Ashitaba plants are a type of superfood that are incredibly healthy.
Well, technically, all leafy vegetables are healthy. There are the likes of spinach, kale, collard greens, lettuce, escarole and Swiss chard. But for now, let’s focus on ashitaba here as a super food.
Ashitaba leaves are chock-full of fiber, vitamins, minerals and phytochemicals. They are linked to lower risk of certain cancers and high cholesterol leading to heart disease. A good recommendation is for you to eat (or drink) an equivalent amount of two cups of ashitaba leaves in a week. You can have it every day in each meal three days in a week. If you’re wondering how to actually meet that, this post is for you. In this article, we will tackle some tips on how to prepare and serve ashitaba for breakfast, lunch and dinner.
Ashitaba for Any Meal:
Does your hectic schedule leave you feeling that take-out is your only option? Using a few choice convenience items, such as canned vegetables and fresh ingredients from the nearest local market, you can prepare meals with ashitaba in no time. Get started with these ultra-quick sample ashitaba recipes and tips that your whole family can enjoy.
Ashitaba for Breakfast
A good way to start your day right is to have a cup of ashitaba tea. If you are not into teas, then make yourself an ashitaba smoothie from ashitaba powder. This trendy breakfast drink can fill you with a smug sense of health. Just add a couple handfuls of ashitaba (or about 10 leaves) to your smoothie and it’s good to go!
Ashitaba for Lunch
As an easy choice, salads can be bumped up with raw ashitaba leaves, cooked kale and spinach for nutrition. As naturally sweet fruits, slices of apples can also be added to help to curb your cravings for sweets in a natural way. They have fiber and vitamin C.
You can also opt for a sandwich and instead of lettuce, sneak ashitaba in with scrambled egg or omelet. Eggs have riboflavin, vitamin B12, and phosphorus. They complement the benefits of ashitaba, as this dairy product is a very good source of protein and selenium.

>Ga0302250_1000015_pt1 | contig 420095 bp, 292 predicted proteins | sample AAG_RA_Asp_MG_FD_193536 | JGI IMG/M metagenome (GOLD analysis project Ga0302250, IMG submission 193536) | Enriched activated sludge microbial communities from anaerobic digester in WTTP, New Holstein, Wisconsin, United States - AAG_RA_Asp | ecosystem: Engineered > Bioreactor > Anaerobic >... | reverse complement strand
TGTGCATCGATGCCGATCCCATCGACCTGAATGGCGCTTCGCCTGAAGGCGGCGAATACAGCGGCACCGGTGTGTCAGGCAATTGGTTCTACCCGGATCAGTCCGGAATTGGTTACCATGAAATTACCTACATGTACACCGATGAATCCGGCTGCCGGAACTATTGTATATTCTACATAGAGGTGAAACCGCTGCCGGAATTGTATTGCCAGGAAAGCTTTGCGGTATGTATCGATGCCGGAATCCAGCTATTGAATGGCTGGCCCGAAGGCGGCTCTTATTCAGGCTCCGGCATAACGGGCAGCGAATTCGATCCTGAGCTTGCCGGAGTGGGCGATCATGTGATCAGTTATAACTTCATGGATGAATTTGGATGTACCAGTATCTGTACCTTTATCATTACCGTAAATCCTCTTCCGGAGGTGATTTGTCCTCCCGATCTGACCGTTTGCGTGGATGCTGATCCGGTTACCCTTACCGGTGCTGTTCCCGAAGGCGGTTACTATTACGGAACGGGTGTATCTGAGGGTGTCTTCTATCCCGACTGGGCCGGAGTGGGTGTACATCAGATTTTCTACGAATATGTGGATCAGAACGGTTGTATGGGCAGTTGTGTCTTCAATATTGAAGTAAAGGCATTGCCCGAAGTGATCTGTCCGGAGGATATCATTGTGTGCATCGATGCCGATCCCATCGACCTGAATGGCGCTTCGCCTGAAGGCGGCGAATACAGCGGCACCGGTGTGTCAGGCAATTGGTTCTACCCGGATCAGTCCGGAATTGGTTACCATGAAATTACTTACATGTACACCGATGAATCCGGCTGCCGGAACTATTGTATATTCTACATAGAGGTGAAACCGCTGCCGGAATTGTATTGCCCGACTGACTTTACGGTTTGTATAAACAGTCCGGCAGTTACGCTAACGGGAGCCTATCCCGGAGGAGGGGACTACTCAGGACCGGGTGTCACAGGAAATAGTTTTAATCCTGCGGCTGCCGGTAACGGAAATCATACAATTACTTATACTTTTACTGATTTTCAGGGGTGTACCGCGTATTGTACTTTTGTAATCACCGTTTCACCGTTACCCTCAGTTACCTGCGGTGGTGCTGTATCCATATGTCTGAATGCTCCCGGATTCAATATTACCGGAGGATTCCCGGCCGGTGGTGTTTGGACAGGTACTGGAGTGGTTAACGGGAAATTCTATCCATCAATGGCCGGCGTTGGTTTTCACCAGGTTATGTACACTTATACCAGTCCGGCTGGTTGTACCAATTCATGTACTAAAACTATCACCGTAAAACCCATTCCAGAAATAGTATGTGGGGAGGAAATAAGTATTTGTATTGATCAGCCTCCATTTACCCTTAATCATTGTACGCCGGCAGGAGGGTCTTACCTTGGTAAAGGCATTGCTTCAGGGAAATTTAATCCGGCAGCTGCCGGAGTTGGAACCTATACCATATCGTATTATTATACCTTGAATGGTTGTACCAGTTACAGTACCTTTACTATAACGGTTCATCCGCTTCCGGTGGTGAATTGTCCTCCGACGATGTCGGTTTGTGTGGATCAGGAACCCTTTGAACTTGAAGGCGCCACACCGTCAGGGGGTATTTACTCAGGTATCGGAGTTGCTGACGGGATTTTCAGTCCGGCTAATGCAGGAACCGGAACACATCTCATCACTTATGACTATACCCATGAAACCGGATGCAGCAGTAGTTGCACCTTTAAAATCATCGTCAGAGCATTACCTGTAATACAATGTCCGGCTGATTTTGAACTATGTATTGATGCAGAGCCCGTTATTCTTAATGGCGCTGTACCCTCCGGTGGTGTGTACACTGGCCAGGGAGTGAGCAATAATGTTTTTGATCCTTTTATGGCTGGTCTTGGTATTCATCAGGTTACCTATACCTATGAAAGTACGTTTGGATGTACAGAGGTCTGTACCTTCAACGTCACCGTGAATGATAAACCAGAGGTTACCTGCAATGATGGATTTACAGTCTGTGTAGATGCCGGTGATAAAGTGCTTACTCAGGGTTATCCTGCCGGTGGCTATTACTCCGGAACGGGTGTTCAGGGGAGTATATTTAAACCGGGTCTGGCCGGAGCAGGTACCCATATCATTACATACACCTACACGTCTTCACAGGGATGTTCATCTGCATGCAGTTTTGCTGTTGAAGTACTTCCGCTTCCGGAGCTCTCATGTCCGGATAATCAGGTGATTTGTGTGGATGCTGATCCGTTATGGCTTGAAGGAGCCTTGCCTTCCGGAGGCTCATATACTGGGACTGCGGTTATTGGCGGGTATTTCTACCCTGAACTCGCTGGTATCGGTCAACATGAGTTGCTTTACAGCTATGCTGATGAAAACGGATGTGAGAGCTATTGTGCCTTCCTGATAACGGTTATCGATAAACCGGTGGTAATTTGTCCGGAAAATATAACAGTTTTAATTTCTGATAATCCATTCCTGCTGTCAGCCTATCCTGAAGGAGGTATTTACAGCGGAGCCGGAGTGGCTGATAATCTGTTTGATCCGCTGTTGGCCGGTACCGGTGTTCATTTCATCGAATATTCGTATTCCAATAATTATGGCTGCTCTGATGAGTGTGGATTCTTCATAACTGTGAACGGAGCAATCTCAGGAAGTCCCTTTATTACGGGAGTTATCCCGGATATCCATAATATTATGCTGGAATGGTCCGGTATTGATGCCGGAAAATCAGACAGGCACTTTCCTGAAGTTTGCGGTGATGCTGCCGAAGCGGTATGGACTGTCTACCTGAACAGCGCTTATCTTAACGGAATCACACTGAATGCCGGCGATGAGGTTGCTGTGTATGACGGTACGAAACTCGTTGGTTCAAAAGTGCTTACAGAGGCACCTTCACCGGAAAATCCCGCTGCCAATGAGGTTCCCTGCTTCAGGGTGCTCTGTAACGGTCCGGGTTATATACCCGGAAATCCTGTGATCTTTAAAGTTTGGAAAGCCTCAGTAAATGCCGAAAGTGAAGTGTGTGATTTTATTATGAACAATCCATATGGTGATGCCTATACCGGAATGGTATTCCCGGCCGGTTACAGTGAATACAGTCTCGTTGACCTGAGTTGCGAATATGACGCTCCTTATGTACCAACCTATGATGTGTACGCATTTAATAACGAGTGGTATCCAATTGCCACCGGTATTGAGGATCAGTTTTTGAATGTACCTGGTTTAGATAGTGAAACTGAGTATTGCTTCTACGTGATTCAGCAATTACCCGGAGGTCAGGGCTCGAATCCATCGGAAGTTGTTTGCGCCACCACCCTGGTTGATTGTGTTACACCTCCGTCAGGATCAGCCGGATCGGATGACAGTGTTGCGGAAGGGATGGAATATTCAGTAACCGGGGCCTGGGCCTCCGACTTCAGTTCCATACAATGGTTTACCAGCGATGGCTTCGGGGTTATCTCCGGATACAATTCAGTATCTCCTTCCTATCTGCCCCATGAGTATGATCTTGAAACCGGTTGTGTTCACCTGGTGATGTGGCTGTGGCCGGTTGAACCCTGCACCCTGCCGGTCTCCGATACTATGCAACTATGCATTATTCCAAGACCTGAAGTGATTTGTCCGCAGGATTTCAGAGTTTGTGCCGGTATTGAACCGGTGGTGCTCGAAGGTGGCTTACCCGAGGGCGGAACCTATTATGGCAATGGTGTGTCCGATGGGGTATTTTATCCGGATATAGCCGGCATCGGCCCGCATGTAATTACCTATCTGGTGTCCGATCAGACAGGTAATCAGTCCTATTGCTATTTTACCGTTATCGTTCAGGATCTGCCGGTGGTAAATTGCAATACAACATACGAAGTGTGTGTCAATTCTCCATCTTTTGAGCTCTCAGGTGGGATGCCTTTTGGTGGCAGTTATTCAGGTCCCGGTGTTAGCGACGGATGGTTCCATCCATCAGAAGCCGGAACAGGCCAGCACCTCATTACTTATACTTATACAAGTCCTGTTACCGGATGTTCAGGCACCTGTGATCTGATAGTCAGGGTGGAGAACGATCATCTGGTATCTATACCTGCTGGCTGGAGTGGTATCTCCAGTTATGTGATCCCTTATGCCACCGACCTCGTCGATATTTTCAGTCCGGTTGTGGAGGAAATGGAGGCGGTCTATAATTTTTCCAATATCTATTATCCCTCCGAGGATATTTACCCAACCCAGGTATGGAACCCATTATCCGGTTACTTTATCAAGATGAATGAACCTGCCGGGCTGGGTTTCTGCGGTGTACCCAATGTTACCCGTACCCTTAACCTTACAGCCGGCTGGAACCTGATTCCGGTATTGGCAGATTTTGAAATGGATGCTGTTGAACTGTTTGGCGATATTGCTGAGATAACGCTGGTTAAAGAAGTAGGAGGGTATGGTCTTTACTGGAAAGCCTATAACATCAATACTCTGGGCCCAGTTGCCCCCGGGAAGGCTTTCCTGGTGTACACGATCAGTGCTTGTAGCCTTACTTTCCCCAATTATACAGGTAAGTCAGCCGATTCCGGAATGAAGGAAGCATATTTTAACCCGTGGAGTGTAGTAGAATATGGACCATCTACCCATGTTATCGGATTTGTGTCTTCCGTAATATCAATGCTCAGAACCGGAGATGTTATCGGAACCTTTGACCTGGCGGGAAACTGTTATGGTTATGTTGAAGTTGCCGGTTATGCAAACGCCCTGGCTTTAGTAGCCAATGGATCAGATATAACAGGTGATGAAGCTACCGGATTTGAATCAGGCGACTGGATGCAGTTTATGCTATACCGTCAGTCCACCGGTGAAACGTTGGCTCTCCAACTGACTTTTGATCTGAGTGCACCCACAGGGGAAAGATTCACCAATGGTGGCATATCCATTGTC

For the soup, you can heat up a canned soup and dose it with ashitaba, escarole and some beans from last night’s dinner.
Ashitaba for Snacks
For snacks, ashitaba chips may do. But how to do it? Wash the ashitaba leaves and dry them, toss a bit of olive oil and brush the oil onto the dried leaves, sprinkle some salt and roast in a hot oven until crispy.
If you want the tastier kind, plain, low-fat yogurt with ashitaba leaves mixed in sounds great. Using plain yogurt, you can control how much sweetener you add. Also try adding a dash of vanilla or some cinnamon for different flavors. Add a handful of cereal or granola for a heartier snack.
Ashitaba for Dinner
One of the easiest ways to join ashitaba into your dinner is to saute the leaves as a side dish for whatever else you’re having. To make it more palatable, you need to add a bit of garlic, olive oil and a pinch of red pepper flakes. Set that aside and cook pasta as the main entree.
Any type of pasta will do. Top your pasta later with the sauteed ashitaba and spinach sauce for a healthy and sumptuous dinner on the table!
As our lives are getting busier with tons of activities throughout the day, preparing for even the simplest meal like breakfast and snacks can feel quite overwhelming. Thankfully, we have accessibility to these simple recipes and a lot more online that can make us cut out junk food for a healthier diet for our self and our family.
Ashitaba might be new to your palate, and you might not like the taste at the start. But give yourself some leeway. After all, anything done with a few tries will get better, easier and quicker to do. Start out with simple ashitaba-inspired dishes. It does not have to be complicated. : )